Dr Chelsea: Yeah. When you're working with these coaches, right, and trying to come up with this product. So even if — like what you said about divorcing it and having your relationship with them as a human is different than this product you're trying to create. But I imagine you're not going to always get along.

Nick Clement: Right.

Dr Chelsea: So how do you go about handling these disagreements, conflicts, hard conversations with coaches?

Handling Disagreements, Conflicts, and Hard Conversations with Coaches – 22:10

Nick Clement: You know, the older I get, I feel like I have gotten a little bit sassier in my approach with this, because at the end of the day, you know, if my toilet is broken and I hire a plumber to come and fix the toilet, now my dad would, but I'm not going to stand over the plumber and direct him in fixing the toilet, because I've hired the expert to come fix the toilet, right?

Dr Chelsea: Right.

Nick Clement: And so, a lot of times I immediately enter that defensiveness of, you know, why did you hire me? Like, it's that trust thing again. It's like you can tell through the conversation that there's something they're not trusting about what's been given to them. But I also think that you need to allow people, coaches, studio owners to express their opinions about the product because, at the end of the day, they did purchase something. So if they're not happy with it, they should be able to say, “Hey, I'm not happy with this,” and it, and it might even be like, “I don't know why I'm not happy with this.”

So and this has been like the past few years of me trying to find that balance of feeling like the expert but also allowing people to have feelings and viewpoints of the product that I've given them, and it's tough because people will approach how they talk to you differently, depending upon their personality. Some people come to me walking on eggshells because they're scared to say anything to me. You know, they're like, “Oh God, I don't like this part of the –.”

Dr Chelsea: Yeah, “How do I admit that I don't like the end?” Yeah.

Nick Clement: Correct, and then there are people that are just straightforward and they're like, “Hey, Nick, this end isn't working. Do you have any other suggestions? Can I send you a video? There's just something about it. Let me see what you think.” That is the one I love.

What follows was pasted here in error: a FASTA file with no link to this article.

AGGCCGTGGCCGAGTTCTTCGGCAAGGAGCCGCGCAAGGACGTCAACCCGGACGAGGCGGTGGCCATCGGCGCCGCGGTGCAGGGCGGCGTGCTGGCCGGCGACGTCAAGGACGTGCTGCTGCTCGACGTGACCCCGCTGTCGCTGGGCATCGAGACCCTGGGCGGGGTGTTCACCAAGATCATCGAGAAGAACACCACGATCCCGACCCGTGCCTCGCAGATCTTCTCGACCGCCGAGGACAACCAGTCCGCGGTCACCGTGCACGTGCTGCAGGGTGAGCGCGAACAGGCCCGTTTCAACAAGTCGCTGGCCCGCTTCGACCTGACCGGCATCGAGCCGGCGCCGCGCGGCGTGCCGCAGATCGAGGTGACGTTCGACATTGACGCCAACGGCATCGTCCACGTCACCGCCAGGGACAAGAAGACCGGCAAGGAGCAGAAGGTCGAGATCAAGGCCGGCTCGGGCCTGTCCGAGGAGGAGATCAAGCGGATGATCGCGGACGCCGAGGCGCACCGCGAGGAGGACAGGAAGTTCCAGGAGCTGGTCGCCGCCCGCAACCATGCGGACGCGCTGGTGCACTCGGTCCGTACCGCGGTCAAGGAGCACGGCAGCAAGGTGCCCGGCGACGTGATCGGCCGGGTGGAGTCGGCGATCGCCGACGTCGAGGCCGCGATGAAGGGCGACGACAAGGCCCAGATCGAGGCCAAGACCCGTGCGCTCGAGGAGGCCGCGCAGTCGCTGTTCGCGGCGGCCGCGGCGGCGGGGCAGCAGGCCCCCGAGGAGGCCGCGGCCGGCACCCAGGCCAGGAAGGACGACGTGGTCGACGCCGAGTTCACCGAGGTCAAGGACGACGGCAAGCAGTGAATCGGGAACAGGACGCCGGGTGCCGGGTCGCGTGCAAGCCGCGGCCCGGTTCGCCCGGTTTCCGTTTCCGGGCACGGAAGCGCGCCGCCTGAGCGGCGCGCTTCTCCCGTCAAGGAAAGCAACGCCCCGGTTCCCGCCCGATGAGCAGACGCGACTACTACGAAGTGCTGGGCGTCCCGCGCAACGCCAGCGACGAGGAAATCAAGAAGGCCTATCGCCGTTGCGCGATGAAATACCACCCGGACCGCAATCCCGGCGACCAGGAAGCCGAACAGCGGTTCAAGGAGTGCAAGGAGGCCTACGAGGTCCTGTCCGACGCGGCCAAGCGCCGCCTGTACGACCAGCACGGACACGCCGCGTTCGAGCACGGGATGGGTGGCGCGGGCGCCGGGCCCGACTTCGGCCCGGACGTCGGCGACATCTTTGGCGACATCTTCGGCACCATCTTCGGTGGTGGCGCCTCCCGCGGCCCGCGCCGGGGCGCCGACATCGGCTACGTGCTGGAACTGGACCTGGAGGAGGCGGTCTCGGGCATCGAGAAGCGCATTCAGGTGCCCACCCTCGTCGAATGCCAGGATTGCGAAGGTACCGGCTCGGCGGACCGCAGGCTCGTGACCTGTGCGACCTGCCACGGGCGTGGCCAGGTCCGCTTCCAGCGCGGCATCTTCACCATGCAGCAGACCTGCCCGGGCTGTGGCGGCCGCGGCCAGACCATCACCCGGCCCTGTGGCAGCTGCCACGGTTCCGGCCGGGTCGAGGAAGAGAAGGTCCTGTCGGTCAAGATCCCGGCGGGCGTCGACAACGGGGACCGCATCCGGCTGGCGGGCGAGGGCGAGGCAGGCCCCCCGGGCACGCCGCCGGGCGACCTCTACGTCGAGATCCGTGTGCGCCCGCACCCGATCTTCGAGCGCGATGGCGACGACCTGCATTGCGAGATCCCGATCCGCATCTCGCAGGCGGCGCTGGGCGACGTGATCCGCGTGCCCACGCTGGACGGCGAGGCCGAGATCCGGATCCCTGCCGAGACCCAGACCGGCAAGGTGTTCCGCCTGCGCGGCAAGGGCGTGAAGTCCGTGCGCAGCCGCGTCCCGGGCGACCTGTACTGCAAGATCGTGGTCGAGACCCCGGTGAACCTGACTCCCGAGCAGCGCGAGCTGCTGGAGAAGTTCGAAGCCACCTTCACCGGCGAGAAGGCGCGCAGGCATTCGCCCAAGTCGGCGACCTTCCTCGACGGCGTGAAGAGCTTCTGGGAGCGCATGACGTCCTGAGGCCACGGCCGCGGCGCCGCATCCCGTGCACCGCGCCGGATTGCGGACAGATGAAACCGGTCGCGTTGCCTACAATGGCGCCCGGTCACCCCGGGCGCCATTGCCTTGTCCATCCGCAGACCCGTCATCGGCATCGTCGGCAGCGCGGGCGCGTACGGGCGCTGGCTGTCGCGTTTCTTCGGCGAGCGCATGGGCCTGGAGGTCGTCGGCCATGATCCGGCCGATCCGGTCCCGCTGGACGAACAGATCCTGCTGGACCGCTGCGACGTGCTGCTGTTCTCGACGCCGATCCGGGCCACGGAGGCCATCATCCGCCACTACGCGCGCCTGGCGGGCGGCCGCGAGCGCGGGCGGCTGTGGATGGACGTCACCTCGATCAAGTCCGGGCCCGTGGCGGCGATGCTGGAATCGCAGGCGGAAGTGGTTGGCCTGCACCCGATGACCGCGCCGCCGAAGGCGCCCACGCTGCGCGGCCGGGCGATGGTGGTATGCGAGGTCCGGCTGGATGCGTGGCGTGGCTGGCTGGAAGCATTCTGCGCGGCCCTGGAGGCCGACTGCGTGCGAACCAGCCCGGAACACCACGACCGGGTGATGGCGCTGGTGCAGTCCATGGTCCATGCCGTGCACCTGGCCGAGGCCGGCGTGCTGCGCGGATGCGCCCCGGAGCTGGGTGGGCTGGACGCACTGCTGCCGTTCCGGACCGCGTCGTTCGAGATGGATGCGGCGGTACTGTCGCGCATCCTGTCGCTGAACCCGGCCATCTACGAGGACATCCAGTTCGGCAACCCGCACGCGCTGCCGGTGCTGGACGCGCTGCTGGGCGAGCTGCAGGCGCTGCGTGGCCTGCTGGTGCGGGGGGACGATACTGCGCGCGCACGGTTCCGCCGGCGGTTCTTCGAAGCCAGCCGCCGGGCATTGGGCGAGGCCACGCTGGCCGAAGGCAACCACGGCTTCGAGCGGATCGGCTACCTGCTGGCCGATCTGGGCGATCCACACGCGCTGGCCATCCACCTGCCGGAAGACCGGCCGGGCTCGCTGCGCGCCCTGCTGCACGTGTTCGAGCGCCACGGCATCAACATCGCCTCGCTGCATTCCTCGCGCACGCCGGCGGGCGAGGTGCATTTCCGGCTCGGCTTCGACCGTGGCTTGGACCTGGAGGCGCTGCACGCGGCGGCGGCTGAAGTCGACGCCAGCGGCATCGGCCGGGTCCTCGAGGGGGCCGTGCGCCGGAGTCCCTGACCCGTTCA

Dr Chelsea: I was like that sounds good. That's not attacking you. That's just saying, yeah, “Help.”

Nick Clement: Because that's the person that's saying like, “There's something about this I don't like. Will you look at it? Maybe you can offer me an alternative.” They throw it in my court as the expert to offer an alternative solution, or it might even be me saying, “Well, there's something about this part that I think if we clean it, it's going to read better,” or “If maybe we change the level of –,” you know what I mean? They're allowing me the opportunity to adjust it, and then there are the non-communicators that will just do whatever needs to be done and never say anything to you and they avoid it.

Dr Chelsea: Mm-hmm.

Nick Clement: You know, it is what it is. But, yeah, it's, it's tough when there's a disagreement with somebody that's paying you money to do something because, at the end of the day, they paid you money. So I went to them to have the conversation, but like I said, I've learned how to kind of defend myself in an appropriate way if somebody's overstepping a boundary, you know?

Dr Chelsea: Yep.

Nick Clement: Because I think, at the end of the day, it's adult, so there should be adult communication occurring, and that doesn't always happen.

Dr Chelsea: Totally. Right.

Nick Clement: It doesn't always happen. I'm also a firm believer in calling people out. Like, I don't like the, “I'm not going to talk about it and then it goes away.” Like, if there's a weirdness happening or if I feel like there should be communication and it's not occurring, I will reach out and say, “Hey, let's talk about X, Y, and Z.”

Dr Chelsea: Yeah. Well, that makes sense. Like I said, that's the adult side of it of like conflicts don't just end, and you can ignore them, but they're not going to go away. So, and even if it's not a conflict, sometimes it's just, like you said, somebody that just doesn't want to talk and like just the absence of communication, it's like, what is happening?

But these difficult conversations don't actually have to be hard. You can come at it with this collaboration, and again, we both want the same outcome. We both want a routine that looks amazing that we're proud of, so can we talk about how to get there together?

Nick Clement: Right.

Dr Chelsea: But I'm sure, yeah, that doesn't happen every time.

Nick Clement: Not every time.

Dr Chelsea: Do you have — I don't know if you feel like you can, but stories are always fun, stories, anonymously, of teams where this collaboration went really well or times when the collaboration like fell apart.

Anonymous Example Stories of Team Collaborations – 27:03